A flock of British schoolboys filed into the All England Lawn Tennis Club on Wednesday giddy about the chance to brag to their mates about having seen the great Tim Henman in person.
Sadly for them, 20-year-old Mario Ancic, pegged as a rising talent on the men's tour, chose this day -- his first on Wimbledon's Centre Court -- to blossom full force and bounce Henman from the tournament, 7-6 (7-5), 6-4, 6-2. Ancic, from Croatia, advanced to Friday's semifinals, while the 29-year-old Henman failed to win his sport's greatest prize for the 11th consecutive year.
Along with the schoolboys, among those sad to see Henman depart was American Andy Roddick, who also advanced to the semifinals with a 7-6 (7-4), 7-6 (11-9), 6-3 victory over Sjeng Schalken of the Netherlands. Had Wednesday's action followed the seeding, Roddick would have faced Henman rather than Ancic in the semis. While the task of facing Britain's national hero on Centre Court would fill most players with dread, Roddick admitted he was intrigued with the idea.
"You know, obviously no one would have been for me," Roddick conceded. "But at the same time, it would have been maybe a cool experience, you know."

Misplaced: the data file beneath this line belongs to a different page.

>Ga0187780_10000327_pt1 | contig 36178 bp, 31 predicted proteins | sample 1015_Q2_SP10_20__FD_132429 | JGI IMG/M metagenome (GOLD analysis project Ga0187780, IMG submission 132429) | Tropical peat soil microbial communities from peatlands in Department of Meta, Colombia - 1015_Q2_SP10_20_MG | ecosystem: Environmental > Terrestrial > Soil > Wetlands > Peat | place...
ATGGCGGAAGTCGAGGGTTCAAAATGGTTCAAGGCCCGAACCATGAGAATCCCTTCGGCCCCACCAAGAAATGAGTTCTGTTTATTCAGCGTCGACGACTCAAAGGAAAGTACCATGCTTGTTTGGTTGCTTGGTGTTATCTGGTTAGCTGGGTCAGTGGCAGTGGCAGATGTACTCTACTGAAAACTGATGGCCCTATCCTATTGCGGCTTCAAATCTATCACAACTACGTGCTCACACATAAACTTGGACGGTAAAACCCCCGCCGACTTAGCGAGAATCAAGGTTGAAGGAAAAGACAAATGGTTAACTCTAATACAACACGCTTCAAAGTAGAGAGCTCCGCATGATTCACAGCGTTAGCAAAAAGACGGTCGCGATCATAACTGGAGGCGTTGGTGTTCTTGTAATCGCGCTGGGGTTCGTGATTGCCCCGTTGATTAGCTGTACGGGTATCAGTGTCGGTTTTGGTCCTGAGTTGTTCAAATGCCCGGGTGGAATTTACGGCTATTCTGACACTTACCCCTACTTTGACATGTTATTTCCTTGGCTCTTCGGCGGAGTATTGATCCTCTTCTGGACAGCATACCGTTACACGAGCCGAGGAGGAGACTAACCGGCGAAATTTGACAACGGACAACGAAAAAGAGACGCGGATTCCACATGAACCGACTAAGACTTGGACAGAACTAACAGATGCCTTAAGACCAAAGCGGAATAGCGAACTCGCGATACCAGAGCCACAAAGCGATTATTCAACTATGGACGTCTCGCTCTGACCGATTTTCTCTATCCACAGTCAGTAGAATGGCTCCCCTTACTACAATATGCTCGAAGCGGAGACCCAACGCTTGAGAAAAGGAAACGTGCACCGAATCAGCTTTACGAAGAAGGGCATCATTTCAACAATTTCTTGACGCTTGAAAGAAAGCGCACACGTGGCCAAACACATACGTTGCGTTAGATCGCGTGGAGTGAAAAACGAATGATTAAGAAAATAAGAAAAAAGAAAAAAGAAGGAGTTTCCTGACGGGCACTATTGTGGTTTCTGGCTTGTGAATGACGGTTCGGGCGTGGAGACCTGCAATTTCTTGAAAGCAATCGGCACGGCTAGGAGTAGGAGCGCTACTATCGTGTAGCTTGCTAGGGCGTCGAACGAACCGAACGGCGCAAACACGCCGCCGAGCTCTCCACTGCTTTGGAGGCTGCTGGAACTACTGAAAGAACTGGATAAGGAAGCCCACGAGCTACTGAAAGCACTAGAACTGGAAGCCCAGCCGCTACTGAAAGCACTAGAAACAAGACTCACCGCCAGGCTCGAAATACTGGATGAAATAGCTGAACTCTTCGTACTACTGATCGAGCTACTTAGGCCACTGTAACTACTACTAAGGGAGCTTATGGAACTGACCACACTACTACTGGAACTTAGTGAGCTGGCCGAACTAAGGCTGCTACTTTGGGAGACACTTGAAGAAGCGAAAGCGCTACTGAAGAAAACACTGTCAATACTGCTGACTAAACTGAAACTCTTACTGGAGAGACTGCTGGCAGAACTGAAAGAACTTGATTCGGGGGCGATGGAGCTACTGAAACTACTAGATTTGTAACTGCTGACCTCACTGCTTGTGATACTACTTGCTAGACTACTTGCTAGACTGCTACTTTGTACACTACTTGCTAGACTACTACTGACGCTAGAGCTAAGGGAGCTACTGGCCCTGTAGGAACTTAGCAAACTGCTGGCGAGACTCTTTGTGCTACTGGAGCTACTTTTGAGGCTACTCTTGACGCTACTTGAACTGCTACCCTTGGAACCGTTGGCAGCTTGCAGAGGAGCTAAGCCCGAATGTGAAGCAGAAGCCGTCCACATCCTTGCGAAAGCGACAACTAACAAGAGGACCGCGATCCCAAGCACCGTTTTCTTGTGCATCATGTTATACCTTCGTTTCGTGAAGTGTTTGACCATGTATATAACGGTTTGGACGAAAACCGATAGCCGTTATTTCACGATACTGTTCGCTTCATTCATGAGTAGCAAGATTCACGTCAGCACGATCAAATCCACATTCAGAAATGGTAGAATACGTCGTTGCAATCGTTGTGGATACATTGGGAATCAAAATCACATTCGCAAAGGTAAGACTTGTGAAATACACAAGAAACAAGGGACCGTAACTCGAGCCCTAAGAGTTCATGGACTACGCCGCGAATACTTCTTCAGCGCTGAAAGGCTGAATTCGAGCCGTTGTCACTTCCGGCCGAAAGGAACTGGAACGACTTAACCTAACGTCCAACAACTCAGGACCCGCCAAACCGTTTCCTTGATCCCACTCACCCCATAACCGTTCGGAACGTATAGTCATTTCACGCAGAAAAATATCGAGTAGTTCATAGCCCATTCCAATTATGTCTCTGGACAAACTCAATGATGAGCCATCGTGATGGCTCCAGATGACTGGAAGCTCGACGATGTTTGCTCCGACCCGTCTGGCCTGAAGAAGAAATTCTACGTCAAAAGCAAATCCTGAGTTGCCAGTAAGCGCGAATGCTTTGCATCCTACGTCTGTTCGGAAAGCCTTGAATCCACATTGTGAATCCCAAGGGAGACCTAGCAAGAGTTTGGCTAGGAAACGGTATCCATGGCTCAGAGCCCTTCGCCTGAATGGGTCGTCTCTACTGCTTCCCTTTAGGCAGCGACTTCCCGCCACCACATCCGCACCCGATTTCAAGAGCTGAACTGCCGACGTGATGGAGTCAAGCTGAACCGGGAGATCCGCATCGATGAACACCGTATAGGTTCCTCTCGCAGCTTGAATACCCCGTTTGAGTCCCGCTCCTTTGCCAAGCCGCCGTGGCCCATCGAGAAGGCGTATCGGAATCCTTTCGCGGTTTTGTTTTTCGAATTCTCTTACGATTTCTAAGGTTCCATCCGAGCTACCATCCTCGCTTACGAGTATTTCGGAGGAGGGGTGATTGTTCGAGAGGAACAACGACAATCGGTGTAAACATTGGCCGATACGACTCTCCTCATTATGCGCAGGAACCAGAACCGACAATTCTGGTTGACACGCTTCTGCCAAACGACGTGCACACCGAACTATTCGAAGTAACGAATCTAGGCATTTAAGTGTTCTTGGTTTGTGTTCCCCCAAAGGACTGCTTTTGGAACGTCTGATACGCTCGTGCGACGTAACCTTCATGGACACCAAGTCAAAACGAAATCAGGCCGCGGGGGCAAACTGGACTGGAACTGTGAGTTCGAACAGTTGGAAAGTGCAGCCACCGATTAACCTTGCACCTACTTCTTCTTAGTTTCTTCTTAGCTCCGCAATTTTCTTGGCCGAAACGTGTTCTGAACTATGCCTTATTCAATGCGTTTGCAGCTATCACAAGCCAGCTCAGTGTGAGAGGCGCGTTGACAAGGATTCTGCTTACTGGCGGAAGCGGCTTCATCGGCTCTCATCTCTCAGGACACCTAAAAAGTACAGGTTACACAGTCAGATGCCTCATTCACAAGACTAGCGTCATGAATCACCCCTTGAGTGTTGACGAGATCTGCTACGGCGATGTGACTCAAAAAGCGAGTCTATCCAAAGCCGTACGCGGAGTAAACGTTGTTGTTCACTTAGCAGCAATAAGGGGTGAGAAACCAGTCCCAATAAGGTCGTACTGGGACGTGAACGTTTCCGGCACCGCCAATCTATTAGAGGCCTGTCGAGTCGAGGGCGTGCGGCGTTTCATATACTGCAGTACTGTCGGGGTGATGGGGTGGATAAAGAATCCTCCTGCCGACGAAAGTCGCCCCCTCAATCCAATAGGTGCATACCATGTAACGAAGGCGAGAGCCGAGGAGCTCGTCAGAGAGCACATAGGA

Roddick has yet to drop a set in the tournament but was sorely tested by Schalken, who kept him on the run by hitting deep to the corners. The 6-foot-4 Dutchman doesn't have as powerful a serve as Roddick, but he placed it shrewdly, forcing tiebreakers in the first two sets.
The second tiebreaker proved the turning point in the match. Schalken had three set points, but Roddick came up with a service winner and a 146-mph ace to stave off the first two. Trailing 9-8, Roddick fended off the third with a blistering forehand down the line.
"I didn't want him to get a look at it," Roddick recounted, "so I said, 'Okay, here we go! Let's give it a ride and see what happens.' "
In the Henman-Ancic match, the first-set tiebreaker also ended up being pivotal. Ancic raised his play after that, while Henman never recovered. "There's no question that the better player won on the day," Henman said.
Between the Raindrops
Wednesday's play was halted for rain three times, but there were enough dry spells to complete the six quarterfinals that were scheduled.
The best tennis was produced by defending champion Roger Federer and seventh-seeded Lleyton Hewitt, the only two former Wimbledon champions left in the draw. Federer prevailed 6-1, 6-7 (7-1), 6-0, 6-4, but not without dropping his first set of the tournament and having his serve broken for the first time at Wimbledon in 89 service games. Federer will face Sebastien Grosjean of France in Friday's other semifinal.